The DeCuir family of the United States is descended from our common
ancestor, Albert deCuire (1673-1750), native of
(now Belgium), who migrated as one of the earliest colonists
to Louisiana in 1720.
Albert settled in Pointe Coupee Parish and his grandchildren
prospered on the banks of False River, and old channel of the Mississippi.
The Name DeCuir
The name translates into “of leather”. Perhaps our ancestors were tanners.
The three towns of Cuiry, France (see photo links below) are within an hours drive south of Macon, as well as another town of Cuireaux. The only other area in France or Belgium that begins with the letters CUIR is a suberb in Lyon, France.
The spelling of the name evolved over the years from deQuyre, to deCuire, to DeCuir. There is a coat of arms in Flemish registered to the DeQuiere (or a similar spelling), the only coat of arms we have been able to find from pre 20th century.
A current day coat of arms which has circulated for the name DeCuir is actually a modern day artist interpretation, and not associated at all with the ancient family from the research we have conducted.
Albert deCuire had two sons and several daughters. Anyone bearing the name DeCuir today in the United States is probably descended from Albert's son, Jean Francois DeCuir, as Albert's other son only had a daughter. Julie Eschleman-Lee has trancscribed the will of Genevieve Mayeux, wife of Jean Francois DeCuir and has it available online at this link:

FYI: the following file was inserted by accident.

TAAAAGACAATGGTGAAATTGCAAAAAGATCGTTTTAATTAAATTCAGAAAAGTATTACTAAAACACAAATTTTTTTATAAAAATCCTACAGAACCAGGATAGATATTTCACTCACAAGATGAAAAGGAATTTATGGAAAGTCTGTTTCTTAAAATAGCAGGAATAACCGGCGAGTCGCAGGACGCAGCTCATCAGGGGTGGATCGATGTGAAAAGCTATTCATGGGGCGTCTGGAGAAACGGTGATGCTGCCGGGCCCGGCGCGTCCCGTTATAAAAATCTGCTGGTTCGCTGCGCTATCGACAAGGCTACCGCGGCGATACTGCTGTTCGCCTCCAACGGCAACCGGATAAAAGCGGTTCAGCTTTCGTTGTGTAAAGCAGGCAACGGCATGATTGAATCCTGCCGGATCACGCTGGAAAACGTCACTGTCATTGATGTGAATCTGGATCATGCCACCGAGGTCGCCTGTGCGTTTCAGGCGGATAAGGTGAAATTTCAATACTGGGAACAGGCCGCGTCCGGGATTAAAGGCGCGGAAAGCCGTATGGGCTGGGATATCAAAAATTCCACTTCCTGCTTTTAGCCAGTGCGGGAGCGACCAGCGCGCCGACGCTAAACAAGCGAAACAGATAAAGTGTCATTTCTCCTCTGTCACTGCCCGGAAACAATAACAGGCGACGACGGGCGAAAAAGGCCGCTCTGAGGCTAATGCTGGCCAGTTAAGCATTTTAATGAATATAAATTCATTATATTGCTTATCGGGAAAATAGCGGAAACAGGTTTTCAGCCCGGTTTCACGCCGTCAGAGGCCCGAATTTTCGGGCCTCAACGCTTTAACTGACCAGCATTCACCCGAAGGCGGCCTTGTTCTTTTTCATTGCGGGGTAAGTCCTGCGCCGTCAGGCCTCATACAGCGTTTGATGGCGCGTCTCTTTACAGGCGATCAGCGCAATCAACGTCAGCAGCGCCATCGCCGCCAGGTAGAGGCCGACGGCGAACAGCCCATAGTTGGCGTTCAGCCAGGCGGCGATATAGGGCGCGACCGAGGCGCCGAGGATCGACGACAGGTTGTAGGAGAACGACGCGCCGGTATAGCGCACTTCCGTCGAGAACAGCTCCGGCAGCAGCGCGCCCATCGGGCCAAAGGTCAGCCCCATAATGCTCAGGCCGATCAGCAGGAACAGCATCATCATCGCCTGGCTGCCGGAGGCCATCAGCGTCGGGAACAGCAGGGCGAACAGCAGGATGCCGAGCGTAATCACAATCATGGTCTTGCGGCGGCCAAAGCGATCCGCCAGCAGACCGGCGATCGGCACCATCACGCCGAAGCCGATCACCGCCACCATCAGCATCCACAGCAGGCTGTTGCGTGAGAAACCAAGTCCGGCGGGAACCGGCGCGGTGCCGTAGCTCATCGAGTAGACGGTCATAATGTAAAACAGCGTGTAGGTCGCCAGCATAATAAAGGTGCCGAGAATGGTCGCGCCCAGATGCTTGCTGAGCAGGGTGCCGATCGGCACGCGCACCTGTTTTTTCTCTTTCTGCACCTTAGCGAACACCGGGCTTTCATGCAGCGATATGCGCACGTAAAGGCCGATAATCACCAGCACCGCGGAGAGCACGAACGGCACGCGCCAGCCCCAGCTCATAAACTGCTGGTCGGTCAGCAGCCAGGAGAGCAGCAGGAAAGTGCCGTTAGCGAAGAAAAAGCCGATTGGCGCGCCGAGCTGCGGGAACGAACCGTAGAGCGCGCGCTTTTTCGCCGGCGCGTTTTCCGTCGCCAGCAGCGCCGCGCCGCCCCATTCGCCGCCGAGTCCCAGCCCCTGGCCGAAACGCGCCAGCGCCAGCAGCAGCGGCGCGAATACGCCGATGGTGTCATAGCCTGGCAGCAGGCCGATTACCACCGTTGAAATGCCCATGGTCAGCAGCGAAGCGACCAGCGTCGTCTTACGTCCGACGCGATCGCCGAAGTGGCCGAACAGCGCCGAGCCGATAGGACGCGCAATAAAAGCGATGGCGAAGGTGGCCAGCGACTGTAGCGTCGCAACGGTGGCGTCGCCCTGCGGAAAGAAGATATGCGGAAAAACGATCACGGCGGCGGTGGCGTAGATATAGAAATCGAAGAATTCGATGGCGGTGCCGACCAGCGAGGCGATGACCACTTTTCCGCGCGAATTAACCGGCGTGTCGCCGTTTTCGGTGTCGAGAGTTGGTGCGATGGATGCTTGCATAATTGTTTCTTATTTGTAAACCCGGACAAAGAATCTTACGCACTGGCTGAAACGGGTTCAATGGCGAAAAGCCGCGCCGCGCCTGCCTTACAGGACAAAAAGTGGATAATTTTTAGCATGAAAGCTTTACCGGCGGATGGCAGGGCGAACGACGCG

DeCuir Will of Genevieve Mayeux DeCuir
Sons of Jean Francois and Genevieve include: Jean Baptiste, Francois, Pierre, Antoine and Joseph. Several of these grandsons of Albert deCuire were large plantation owners along the Mississippi Valley and the Teche. Many of them served in the
Pointe Coupee Militia which was part of
Galvez's Army during the Revolutionary War, making descendants ellible for membership in clubs such as Daughters and Sons of the American Revolution.
* JULY 1996
In July of 1996, Rev. Léon Lybaert, pastor of the Catholic Church of Macon,
Belgium, traveled to Louisiana to celebrate at 275th anniversary Mass of the
arrival of Albert deCuire and 120 other Hainaut colonists to Louisiana. Father
Lybaert is also a historian and traced the DeCuir family back to 1535 in
Hainaut. The DeCuir family was very active in the Catholic Church in Hainaut,
and continued in Louisiana as Albert was one of the founding Godfathers of the
Bell to establish the first church of Pointe Coupee with St. Frances Church.
The anniversary Mass was said in this church, full of artifacts of the days of
Albert deCuire, with several hundred DeCuir descendants in attendance. Including the 1719 ship's bell beleived to have been brought from Europe by the colonists to Louisiana.
* JULY 1998
On July 19, 1998, many DeCuir cousins joined at Macon, Hainaut, Beglium, to attend the 50th anniversary Mass of Father Lybaert as a Catholic Priest, and had a weekend reunion tour of the DeCuir ancestral village, as well as a visit to Chimay and the Chateau deCuiry in France.